Unemployment fund identifies four schemes employers use to cheat system

The Estonian Unemployment Insurance Fund office in Tartu.
The Estonian Unemployment Insurance Fund office in Tartu. Source: Aili Vahtla/ERR

The Estonian Unemployment Insurance Fund has highlighted four main ways in which companies attempt to cheat the authority for money, the daily Postimees writes.

One of the most common schemes is that a company manipulates its revenue by painting it larger in retrospect. For example, the VAT return of March last year is taken and the sales revenue is increased by a third. The idea is that this way, the company fits under the support of the Unemployment Insurance Fund, one of the main criteria of which is that the company's revenue must have fallen by at least 30 percent in a year.

Another way is to manipulate with employees' salaries. Usually, companies increase their wages in retrospect in order to start reducing it in the event of a crisis. In this way, they can meet the second criterion - the employee's salary must be reduced by at least 30 percent in order to qualify for support.

Airi Jansen-Uueda, risk manager at the Tax and Customs Board, told Postimees that since March 19, more than 1,700 companies have retrospectively amended their VAT and labor tax returns for last year. However, this does not mean that they are all trying to scam the state. The declarations are adjusted retrospectively throughout the year, and there is nothing strange about that. Thus, according to Jansen-Uueda, each case should be considered separately, and only then can it be said whether or not there was fraud. This is what the Tax and Customs Board is helping the Unemployment Insurance Fund do. However, she did not wish to disclose the background in greater detail to Postimees.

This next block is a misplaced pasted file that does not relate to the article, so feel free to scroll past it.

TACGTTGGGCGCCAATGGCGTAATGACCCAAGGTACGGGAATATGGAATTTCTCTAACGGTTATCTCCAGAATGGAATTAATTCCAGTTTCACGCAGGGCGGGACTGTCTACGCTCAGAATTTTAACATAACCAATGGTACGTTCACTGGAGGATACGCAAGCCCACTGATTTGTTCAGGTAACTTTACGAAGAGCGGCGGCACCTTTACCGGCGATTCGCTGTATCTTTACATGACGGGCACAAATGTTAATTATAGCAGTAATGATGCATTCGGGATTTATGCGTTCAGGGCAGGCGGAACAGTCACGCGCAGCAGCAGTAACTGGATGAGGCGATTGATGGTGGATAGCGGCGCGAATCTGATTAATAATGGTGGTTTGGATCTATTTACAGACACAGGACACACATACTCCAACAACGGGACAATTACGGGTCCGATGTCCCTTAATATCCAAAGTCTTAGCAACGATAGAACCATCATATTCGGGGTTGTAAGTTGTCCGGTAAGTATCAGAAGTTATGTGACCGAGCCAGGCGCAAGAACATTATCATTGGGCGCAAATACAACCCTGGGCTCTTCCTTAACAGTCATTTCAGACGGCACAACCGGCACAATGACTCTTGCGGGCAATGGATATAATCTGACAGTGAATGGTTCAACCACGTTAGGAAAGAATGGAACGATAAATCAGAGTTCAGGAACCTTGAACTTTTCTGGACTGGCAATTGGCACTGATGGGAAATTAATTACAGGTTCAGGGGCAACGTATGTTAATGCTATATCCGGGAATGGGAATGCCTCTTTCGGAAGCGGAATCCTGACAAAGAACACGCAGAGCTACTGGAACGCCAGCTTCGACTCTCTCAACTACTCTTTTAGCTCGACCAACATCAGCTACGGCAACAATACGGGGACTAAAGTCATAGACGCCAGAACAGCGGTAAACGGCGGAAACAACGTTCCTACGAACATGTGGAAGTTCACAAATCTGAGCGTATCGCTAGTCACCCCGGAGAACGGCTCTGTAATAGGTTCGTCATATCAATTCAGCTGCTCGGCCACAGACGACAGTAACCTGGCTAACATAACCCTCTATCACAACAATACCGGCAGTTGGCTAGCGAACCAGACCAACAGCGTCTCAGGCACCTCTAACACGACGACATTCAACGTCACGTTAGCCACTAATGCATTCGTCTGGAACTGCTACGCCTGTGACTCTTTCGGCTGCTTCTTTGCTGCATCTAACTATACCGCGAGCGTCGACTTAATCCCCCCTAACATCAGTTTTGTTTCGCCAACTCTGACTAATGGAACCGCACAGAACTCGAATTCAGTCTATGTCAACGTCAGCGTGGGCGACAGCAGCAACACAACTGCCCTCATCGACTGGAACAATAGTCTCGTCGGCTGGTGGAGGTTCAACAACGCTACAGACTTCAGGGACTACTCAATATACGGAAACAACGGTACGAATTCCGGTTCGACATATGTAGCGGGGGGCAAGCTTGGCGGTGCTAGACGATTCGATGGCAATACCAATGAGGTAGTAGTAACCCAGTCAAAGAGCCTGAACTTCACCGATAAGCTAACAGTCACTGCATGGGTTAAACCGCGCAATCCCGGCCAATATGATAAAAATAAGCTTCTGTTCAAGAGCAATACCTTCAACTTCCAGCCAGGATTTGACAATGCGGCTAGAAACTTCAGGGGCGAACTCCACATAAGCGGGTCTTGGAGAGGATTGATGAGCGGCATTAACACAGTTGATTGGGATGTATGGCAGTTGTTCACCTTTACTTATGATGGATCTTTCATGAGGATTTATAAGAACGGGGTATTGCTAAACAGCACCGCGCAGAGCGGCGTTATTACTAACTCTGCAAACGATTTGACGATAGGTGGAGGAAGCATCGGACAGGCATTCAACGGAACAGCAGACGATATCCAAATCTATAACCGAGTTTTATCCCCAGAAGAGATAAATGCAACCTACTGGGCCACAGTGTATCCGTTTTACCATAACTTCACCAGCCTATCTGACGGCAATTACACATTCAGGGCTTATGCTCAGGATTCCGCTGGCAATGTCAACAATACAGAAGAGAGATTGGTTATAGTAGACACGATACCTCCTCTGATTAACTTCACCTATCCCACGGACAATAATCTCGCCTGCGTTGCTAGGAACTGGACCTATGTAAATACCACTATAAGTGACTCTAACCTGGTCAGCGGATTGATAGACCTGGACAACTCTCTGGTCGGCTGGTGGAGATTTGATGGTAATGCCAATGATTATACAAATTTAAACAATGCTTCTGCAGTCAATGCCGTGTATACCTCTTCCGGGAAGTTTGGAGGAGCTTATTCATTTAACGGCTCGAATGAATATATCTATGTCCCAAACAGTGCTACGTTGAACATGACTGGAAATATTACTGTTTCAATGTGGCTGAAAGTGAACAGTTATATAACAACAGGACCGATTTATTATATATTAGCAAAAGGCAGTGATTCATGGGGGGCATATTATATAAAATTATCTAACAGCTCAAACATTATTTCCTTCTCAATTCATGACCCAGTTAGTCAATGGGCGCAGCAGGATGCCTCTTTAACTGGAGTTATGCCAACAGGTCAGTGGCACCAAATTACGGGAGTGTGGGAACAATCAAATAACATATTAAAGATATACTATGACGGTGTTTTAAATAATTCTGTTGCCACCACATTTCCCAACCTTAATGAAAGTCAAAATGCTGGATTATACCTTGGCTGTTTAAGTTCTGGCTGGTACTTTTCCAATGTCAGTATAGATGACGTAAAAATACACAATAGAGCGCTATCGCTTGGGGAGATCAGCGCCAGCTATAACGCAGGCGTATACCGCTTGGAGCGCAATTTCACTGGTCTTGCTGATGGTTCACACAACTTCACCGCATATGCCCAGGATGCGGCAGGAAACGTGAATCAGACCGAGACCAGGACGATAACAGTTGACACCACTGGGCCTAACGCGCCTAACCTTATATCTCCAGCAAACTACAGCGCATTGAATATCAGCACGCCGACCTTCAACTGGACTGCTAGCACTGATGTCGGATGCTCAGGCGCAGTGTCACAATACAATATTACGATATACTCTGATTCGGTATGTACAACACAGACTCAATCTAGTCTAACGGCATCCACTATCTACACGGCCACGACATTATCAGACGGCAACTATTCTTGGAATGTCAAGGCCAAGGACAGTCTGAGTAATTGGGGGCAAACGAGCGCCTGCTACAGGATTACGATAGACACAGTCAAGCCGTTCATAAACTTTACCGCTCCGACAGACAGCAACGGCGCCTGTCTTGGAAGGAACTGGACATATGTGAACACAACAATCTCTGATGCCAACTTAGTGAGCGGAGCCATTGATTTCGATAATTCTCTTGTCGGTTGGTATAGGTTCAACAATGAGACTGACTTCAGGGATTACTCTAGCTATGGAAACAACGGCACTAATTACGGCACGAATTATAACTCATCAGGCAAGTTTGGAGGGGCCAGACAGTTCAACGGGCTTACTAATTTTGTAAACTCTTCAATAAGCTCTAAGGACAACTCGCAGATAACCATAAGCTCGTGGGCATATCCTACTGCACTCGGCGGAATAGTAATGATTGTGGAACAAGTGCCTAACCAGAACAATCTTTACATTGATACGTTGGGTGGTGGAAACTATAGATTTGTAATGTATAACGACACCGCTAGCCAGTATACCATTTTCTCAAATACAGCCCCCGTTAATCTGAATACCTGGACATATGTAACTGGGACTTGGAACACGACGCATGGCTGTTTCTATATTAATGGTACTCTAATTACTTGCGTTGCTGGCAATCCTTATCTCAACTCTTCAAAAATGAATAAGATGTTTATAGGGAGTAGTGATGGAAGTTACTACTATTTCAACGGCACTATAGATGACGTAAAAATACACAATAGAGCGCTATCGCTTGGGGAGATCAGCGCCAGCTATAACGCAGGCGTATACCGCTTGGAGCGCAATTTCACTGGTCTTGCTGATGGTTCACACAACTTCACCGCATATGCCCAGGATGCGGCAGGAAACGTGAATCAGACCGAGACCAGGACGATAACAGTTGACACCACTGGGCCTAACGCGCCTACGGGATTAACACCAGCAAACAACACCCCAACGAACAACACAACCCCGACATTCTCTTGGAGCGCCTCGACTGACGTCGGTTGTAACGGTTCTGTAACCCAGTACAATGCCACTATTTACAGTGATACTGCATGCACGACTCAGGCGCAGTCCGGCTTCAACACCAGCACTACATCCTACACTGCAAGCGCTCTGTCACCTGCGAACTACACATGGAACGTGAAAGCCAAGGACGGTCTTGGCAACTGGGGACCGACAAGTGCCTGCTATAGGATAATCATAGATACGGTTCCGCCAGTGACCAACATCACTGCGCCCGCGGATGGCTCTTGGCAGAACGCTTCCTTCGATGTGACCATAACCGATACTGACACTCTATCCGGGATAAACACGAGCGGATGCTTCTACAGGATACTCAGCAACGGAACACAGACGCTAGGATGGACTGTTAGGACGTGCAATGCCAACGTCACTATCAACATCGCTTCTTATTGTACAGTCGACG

The third most common way to deceive the state is for beneficiaries not to pay taxes. It is important to emphasize that although the Unemployment Insurance Fund reimburses 70 percent of the salary of a worker in difficulties, the employer must also shoulder at least 150 euros, on which all taxes must be paid. It can also be seen that the members of the company's management board retrospectively register themselves as ordinary workers in order to receive benefits, but they do not pay the unemployment insurance premium.

The last and perhaps most impudent scheme is where a company sets up the employee to save their own skin. For example, there have been cases where the employer applies to the Unemployment Insurance Fund but enters the company's own account number instead of the employee's current account. Alternatively, the company enters into a written or oral agreement with the employee for the latter to repay part of the benefit to the employer.

"There have also been hints that an employee has been threatened with redundancy if they do not sign the necessary document," Lauri Kool, head of communications at the Unemployment Insurance Fund, told Postimees.

This way, support intended primarily to help the employee ends up in the company's pocket.

Large companies believe that scammers should be made public and punished. A few days ago, Arto Aas, manager of the Estonian Employers' Confederation, Toomas Luman, chairman of the Estonian Chamber of Commerce and Industry, and Vaino Kaldoja, chairman of the management board of the Estonian Business Association, sent five proposals to the government on how the state should boost the economy and private entrepreneurship during the crisis.


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Editor: Helen Wright

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